This probably has been discussed before but here is my go at it…
When using transaction scope, the CSLA creates an instance of the TransactionScope class using its default constructor which in turn uses a default timeout value. The problem with the default timeout value is that is an arbitrary value which sometimes is good enough and sometimes is not.
This creates nondeterministic application behavior since an identical operation may sometimes succeed and sometimes fail depending on unpredictable factors such as server load or network traffic. For example, if the server load is low the operation will succeed but if the server load is high the exact same operation will fail because TransactionScope times out. Unfortunately, there is nothing we can do about this because the CSLA does not allow the timeout to be adjusted.
In order to make the transaction scope feature truly useful the CSLA should either default the timeout to the max value possible and let connection or command itself time out (have not tried this but my guess is that those two should be able to handle timeouts) or add functionality to the TransactionalAttribute so that we can specify our own timeout.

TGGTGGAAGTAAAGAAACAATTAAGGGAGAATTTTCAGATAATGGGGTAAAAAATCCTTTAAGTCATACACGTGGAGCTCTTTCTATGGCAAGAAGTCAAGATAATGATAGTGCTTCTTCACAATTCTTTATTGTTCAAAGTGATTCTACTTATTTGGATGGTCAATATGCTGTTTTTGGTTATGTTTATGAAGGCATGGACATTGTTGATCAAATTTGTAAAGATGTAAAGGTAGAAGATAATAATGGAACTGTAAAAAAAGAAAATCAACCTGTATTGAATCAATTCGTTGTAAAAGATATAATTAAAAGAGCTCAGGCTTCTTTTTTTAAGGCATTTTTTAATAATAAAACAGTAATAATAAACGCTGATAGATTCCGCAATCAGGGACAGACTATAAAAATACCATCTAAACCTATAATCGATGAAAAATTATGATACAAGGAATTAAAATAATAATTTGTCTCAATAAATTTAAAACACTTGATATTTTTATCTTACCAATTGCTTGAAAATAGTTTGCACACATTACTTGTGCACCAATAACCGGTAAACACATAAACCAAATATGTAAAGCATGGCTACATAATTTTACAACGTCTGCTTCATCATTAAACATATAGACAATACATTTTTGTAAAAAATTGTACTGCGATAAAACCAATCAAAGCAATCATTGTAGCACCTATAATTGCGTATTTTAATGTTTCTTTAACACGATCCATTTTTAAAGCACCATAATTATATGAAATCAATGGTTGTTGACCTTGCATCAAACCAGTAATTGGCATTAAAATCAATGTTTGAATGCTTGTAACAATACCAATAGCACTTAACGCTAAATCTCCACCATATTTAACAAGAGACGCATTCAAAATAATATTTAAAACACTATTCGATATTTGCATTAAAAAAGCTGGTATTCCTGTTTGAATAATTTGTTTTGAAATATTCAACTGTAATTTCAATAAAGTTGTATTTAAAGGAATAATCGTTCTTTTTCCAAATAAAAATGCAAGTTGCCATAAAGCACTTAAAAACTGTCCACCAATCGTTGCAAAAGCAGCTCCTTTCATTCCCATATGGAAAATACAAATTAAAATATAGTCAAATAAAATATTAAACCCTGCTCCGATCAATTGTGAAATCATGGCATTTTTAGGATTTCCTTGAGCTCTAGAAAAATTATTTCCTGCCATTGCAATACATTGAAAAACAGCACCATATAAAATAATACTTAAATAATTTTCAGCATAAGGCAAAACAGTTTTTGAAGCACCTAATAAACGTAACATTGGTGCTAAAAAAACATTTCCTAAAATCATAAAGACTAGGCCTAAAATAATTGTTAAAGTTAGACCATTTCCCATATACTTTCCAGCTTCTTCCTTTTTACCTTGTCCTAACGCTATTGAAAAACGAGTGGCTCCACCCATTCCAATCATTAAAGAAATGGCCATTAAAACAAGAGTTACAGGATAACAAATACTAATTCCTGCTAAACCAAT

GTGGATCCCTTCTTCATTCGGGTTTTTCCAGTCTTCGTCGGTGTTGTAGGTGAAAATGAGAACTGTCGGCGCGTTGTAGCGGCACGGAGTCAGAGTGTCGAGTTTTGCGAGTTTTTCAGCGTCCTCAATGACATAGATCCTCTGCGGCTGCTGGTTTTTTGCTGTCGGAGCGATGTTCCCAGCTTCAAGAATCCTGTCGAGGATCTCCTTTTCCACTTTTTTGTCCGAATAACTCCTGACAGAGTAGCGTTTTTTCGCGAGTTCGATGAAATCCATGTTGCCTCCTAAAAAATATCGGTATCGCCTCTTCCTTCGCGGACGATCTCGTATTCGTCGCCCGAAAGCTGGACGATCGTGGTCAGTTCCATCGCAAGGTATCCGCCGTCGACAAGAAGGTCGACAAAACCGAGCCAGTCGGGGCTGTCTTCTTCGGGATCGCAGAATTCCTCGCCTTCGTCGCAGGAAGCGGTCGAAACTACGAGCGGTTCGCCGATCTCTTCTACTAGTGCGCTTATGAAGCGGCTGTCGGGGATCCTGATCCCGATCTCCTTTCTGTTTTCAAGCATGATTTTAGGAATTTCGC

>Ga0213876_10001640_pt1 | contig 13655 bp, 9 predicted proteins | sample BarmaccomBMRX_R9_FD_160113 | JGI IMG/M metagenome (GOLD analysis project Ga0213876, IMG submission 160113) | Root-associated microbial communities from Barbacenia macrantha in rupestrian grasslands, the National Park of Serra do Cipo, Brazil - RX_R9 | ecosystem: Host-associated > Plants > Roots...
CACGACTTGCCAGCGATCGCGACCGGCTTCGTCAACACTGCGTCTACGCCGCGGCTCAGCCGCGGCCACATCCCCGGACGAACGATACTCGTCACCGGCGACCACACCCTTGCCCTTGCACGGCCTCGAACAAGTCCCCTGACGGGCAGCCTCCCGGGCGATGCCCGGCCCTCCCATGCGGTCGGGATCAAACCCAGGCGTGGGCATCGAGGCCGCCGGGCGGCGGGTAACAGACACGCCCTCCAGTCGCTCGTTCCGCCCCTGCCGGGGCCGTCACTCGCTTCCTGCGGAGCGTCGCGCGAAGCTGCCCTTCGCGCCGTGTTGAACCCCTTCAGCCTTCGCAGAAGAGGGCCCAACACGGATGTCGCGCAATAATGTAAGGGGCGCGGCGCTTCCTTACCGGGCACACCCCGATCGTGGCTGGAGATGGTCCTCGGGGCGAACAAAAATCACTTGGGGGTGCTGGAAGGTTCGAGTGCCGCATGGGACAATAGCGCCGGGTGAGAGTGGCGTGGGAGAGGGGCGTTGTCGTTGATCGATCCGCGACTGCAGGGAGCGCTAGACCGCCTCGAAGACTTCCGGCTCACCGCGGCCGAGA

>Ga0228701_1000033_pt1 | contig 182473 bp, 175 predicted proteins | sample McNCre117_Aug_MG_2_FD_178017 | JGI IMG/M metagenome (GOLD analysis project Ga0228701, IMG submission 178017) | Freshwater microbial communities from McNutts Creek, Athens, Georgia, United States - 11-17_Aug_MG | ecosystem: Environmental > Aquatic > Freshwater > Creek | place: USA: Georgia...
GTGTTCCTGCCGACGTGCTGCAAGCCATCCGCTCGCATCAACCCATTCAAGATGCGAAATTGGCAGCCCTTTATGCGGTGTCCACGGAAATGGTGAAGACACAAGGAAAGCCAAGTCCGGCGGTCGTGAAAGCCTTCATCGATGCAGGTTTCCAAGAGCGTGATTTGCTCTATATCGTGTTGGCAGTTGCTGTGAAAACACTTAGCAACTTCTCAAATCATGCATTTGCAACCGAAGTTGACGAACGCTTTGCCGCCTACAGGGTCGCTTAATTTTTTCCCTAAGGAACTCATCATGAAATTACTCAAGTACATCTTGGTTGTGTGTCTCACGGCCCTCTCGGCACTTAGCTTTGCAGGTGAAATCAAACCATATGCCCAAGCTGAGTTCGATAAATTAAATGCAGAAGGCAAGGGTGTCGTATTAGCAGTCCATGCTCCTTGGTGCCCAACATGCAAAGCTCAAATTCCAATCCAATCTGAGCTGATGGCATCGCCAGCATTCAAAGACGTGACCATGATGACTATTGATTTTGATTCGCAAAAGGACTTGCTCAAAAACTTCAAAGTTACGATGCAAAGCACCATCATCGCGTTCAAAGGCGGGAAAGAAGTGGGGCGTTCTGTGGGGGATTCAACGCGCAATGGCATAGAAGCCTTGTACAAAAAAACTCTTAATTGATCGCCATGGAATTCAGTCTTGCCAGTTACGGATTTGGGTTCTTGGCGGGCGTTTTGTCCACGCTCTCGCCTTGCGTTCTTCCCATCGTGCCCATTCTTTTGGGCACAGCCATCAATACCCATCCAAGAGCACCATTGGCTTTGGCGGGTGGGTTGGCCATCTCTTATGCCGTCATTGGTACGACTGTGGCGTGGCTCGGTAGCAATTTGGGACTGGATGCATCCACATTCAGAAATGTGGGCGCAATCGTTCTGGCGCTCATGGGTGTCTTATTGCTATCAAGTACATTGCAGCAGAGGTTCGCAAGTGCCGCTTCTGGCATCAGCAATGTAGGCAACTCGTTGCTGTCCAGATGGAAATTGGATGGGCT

Is this a sensible request or am I approaching this all wrong?
Transaction attribute already supports timeout with along with isolation level. You can also set defaults for both globally in web.config / app.config files.
This is great news, I guess I should have looked at the latest CSLA version before I started posting. We are using version 188.8.131.52 and unless I am mistaken that particular version does not include such feature.
Here you go
<add key="CslaDefaultTransactionIsolationLevel" value="ReadCommitted"/> <add key="CslaDefaultTransactionTimeoutInSeconds" value="300"/>
You can also specify both on Transactional attribute itself.
Looking at the notes, it is in 4.5. You can probably port it over to older version, but I do not think there are any breaking changes from 4.2 to 4.5
There are a lot of *.config settings. I guess a quick reference is needed...
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